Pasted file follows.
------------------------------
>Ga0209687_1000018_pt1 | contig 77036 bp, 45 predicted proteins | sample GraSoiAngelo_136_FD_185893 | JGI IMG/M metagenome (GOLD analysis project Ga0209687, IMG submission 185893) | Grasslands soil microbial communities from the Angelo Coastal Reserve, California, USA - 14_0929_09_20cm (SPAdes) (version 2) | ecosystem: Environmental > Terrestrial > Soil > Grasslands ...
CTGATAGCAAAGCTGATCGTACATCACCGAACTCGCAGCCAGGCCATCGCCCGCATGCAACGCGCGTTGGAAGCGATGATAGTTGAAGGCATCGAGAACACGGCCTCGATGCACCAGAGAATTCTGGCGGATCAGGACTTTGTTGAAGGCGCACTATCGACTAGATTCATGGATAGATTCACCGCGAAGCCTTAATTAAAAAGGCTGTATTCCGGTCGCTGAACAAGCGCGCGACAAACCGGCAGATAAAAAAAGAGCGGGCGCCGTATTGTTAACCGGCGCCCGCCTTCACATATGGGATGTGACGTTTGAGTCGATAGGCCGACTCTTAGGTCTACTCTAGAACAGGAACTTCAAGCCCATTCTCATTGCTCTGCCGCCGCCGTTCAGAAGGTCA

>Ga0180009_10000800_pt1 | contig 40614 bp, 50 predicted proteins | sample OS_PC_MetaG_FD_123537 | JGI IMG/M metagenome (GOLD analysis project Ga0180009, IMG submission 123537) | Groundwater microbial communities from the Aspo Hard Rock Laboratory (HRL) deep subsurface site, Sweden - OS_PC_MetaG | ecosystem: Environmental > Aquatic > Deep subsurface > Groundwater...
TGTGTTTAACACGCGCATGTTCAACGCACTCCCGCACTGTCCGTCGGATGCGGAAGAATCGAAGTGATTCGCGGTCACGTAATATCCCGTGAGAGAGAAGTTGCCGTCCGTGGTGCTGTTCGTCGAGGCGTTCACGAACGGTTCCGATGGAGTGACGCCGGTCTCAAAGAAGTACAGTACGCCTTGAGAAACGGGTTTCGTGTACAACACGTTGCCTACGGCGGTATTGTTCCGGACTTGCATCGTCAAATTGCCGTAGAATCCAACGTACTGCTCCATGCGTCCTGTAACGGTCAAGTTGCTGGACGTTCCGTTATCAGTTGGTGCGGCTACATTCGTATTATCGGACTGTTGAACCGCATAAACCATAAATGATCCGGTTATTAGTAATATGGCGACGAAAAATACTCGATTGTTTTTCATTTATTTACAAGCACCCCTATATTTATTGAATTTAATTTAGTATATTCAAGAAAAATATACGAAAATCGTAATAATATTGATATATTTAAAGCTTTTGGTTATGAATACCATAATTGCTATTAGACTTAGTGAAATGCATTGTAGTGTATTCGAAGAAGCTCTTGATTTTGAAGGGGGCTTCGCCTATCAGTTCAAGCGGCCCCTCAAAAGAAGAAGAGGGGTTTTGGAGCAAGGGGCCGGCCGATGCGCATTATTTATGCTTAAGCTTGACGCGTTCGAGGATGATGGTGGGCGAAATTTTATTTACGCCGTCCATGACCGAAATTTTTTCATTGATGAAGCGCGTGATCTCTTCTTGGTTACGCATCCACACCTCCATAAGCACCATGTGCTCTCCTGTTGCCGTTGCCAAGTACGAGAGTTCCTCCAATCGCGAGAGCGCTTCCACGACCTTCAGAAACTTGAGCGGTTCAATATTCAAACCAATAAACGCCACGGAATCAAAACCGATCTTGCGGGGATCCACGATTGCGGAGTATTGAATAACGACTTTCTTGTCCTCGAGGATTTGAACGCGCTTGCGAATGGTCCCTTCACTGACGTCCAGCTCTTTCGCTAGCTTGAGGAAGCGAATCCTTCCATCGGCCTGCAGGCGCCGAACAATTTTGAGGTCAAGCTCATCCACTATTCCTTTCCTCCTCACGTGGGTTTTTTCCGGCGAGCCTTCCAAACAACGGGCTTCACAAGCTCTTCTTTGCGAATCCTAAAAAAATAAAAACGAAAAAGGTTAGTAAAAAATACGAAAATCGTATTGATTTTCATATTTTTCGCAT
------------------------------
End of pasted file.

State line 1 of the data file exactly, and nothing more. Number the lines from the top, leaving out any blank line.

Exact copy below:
>Ga0209687_1000018_pt1 | contig 77036 bp, 45 predicted proteins | sample GraSoiAngelo_136_FD_185893 | JGI IMG/M metagenome (GOLD analysis project Ga0209687, IMG submission 185893) | Grasslands soil microbial communities from the Angelo Coastal Reserve, California, USA - 14_0929_09_20cm (SPAdes) (version 2) | ecosystem: Environmental > Terrestrial > Soil > Grasslands ...